In a concept entitled Winter Count Ken drew on the Native American practice of, not marking birthdays by month or day, but by reflecting “… each winter with an image drawn on a buffalo hide. As a man grows, additional drawings are added as a history and record of years past (including) the passage of the people I loved and the promise of rebirth.” Arthur continues, “For the mechanical side, the common thread is the hammer. I believe that, without exception, everyone has used a hammer.” You can see the panels from both sides, uniquely combining art and industry, with natural things on one side and mechanical things on the other.
His goal to create an assemblage a day for forty days extended to sixty-eight days. He grouped seven favorite pieces in his living room to represent seven religions of the world and grouped sixty additional pieces into three panels. In an old circular grain bin, turned into his gallery space, he placed one orphan piece. When we first visited Ken and Linda, one of the grain bins housed his workshop on the ground floor. The circular building also held his gallery at the top of a stairway that curved around the interior. Since then, Arthur refurbished a couple more grain bins on his farm for gallery space and added a new workshop, which also houses studio space for Linda.
Visiting an exhibit with Ken offers a different experience from a regular museum visit. His infectious good humor and excitement about his work, which so readily inspires other artists, motivates the spectator as well. Unlike many galleries that have limited appeal, Arthur’s exhibits attract all kinds of folks of all ages. Part memoirs, part discovery, part feelings for the people he knows, the work often elicits a response of, “I can do that.” Indeed, some of his Piano Man Project boxes come from people who requested a box and some piano hammers so they could exercise their own imaginations.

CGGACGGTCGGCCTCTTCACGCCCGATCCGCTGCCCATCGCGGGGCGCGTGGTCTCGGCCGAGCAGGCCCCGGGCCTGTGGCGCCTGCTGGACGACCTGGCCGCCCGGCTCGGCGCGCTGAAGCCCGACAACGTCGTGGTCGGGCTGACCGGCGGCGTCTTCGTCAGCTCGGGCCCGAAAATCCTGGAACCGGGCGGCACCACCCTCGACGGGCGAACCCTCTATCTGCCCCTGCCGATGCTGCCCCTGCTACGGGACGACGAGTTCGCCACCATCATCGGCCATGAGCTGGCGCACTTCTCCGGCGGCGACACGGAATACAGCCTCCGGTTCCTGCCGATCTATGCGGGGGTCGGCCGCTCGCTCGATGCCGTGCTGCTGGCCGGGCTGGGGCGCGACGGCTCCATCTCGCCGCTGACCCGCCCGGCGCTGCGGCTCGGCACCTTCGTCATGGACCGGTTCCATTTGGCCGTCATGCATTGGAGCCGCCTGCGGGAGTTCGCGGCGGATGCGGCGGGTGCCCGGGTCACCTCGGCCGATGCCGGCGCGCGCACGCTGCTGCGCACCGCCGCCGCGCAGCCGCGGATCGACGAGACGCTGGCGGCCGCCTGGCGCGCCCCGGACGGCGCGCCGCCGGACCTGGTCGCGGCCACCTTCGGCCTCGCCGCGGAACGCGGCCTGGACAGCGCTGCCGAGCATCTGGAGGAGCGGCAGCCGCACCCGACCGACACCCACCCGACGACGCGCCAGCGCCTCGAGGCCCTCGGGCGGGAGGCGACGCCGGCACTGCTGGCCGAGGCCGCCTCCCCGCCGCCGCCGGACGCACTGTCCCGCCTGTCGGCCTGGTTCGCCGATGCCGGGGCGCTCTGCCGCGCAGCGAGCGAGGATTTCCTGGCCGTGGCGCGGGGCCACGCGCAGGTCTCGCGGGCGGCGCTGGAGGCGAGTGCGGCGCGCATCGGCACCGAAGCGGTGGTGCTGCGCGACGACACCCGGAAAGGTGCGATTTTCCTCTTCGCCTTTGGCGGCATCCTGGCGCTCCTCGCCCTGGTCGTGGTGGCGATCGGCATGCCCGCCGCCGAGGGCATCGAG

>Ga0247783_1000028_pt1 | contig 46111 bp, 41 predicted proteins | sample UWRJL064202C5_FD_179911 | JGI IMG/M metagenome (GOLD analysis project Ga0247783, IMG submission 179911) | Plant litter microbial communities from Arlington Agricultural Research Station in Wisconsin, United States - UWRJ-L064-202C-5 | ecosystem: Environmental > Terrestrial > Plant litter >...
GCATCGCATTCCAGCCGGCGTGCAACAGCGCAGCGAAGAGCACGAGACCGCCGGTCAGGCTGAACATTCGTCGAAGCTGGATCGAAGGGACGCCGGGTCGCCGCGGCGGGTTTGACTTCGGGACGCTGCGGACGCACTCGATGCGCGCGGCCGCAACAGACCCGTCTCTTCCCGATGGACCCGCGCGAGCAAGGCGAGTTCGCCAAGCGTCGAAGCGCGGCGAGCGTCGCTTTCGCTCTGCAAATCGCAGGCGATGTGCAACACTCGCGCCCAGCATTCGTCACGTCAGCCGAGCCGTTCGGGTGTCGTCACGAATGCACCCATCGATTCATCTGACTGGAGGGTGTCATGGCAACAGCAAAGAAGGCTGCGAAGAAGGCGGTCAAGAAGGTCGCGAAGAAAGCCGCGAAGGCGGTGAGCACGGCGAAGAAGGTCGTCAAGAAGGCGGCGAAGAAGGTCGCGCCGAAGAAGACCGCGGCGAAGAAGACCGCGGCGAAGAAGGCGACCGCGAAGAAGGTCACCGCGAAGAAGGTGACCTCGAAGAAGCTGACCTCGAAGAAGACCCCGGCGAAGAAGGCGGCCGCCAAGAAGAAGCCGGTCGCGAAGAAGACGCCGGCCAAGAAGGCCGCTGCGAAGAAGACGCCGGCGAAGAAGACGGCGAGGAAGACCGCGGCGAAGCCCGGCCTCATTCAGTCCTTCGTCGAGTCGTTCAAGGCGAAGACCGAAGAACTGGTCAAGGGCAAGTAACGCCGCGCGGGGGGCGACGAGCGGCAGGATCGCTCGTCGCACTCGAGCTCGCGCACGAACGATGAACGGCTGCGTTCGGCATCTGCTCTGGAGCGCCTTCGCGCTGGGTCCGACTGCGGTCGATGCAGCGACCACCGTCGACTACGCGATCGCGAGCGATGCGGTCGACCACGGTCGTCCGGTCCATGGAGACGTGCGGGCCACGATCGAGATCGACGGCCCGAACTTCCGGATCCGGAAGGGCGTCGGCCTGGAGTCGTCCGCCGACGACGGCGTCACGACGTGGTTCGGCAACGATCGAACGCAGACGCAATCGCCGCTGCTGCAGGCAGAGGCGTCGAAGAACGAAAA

In our opinion his work needs a wider exposure and agree with Priscilla Roggenkamp, assistant professor of art at Ashland University, who said that his Winter Count panels deserve a showing in the Smithsonian. The gallery at Ashland University will host his Piano Man Project in May 2014, and will include perhaps twenty more pieces that did not make the latest opening.
Carole and Glenn Swope have written a "double byline" review column for 25 years on all phases of the arts for the Lewiston (ME) Sun Journal, the Bradenton (FL) Herald, the Sarasota Arts Review, West Coast Woman, and the Longboat Key News. View more articles by Carol and Glenn Swope.